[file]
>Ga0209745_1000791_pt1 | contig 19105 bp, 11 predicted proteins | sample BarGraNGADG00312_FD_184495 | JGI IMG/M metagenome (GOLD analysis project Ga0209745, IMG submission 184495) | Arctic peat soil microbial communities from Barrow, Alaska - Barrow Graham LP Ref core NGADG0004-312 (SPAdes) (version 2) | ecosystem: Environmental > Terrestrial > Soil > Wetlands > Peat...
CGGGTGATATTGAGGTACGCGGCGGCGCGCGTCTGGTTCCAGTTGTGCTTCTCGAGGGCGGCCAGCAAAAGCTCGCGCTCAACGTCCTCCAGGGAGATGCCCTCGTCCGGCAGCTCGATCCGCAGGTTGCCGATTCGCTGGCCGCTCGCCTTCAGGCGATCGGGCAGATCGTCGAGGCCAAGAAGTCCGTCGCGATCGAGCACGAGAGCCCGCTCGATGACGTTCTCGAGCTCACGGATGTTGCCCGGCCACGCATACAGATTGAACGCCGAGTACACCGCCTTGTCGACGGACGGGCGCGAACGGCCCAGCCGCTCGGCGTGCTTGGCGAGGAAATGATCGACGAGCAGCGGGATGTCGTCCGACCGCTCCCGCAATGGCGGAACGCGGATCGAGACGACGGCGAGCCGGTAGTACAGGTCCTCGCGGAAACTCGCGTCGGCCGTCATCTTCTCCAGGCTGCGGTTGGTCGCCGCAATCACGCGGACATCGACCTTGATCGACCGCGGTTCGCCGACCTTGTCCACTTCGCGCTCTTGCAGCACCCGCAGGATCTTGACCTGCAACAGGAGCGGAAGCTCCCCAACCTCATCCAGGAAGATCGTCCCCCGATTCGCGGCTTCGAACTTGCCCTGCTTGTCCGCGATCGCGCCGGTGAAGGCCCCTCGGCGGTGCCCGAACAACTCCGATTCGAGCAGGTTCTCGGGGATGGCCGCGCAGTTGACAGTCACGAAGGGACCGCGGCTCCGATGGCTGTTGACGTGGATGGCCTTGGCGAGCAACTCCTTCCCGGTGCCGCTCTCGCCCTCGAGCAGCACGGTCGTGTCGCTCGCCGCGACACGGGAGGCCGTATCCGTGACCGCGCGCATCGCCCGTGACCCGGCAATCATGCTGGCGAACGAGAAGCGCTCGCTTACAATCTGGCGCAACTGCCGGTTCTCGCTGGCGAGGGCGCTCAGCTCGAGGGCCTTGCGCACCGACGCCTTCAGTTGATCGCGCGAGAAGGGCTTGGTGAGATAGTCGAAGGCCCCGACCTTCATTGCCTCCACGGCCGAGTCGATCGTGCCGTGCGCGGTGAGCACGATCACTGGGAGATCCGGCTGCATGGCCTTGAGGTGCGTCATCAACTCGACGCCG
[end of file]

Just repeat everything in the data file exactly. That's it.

>Ga0209745_1000791_pt1 | contig 19105 bp, 11 predicted proteins | sample BarGraNGADG00312_FD_184495 | JGI IMG/M metagenome (GOLD analysis project Ga0209745, IMG submission 184495) | Arctic peat soil microbial communities from Barrow, Alaska - Barrow Graham LP Ref core NGADG0004-312 (SPAdes) (version 2) | ecosystem: Environmental > Terrestrial > Soil > Wetlands > Peat...
CGGGTGATATTGAGGTACGCGGCGGCGCGCGTCTGGTTCCAGTTGTGCTTCTCGAGGGCGGCCAGCAAAAGCTCGCGCTCAACGTCCTCCAGGGAGATGCCCTCGTCCGGCAGCTCGATCCGCAGGTTGCCGATTCGCTGGCCGCTCGCCTTCAGGCGATCGGGCAGATCGTCGAGGCCAAGAAGTCCGTCGCGATCGAGCACGAGAGCCCGCTCGATGACGTTCTCGAGCTCACGGATGTTGCCCGGCCACGCATACAGATTGAACGCCGAGTACACCGCCTTGTCGACGGACGGGCGCGAACGGCCCAGCCGCTCGGCGTGCTTGGCGAGGAAATGATCGACGAGCAGCGGGATGTCGTCCGACCGCTCCCGCAATGGCGGAACGCGGATCGAGACGACGGCGAGCCGGTAGTACAGGTCCTCGCGGAAACTCGCGTCGGCCGTCATCTTCTCCAGGCTGCGGTTGGTCGCCGCAATCACGCGGACATCGACCTTGATCGACCGCGGTTCGCCGACCTTGTCCACTTCGCGCTCTTGCAGCACCCGCAGGATCTTGACCTGCAACAGGAGCGGAAGCTCCCCAACCTCATCCAGGAAGATCGTCCCCCGATTCGCGGCTTCGAACTTGCCCTGCTTGTCCGCGATCGCGCCGGTGAAGGCCCCTCGGCGGTGCCCGAACAACTCCGATTCGAGCAGGTTCTCGGGGATGGCCGCGCAGTTGACAGTCACGAAGGGACCGCGGCTCCGATGGCTGTTGACGTGGATGGCCTTGGCGAGCAACTCCTTCCCGGTGCCGCTCTCGCCCTCGAGCAGCACGGTCGTGTCGCTCGCCGCGACACGGGAGGCCGTATCCGTGACCGCGCGCATCGCCCGTGACCCGGCAATCATGCTGGCGAACGAGAAGCGCTCGCTTACAATCTGGCGCAACTGCCGGTTCTCGCTGGCGAGGGCGCTCAGCTCGAGGGCCTTGCGCACCGACGCCTTCAGTTGATCGCGCGAGAAGGGCTTGGTGAGATAGTCGAAGGCCCCGACCTTCATTGCCTCCACGGCCGAGTCGATCGTGCCGTGCGCGGTGAGCACGATCACTGGGAGATCCGGCTGCATGGCCTTGAGGTGCGTCATCAACTCGACGCCG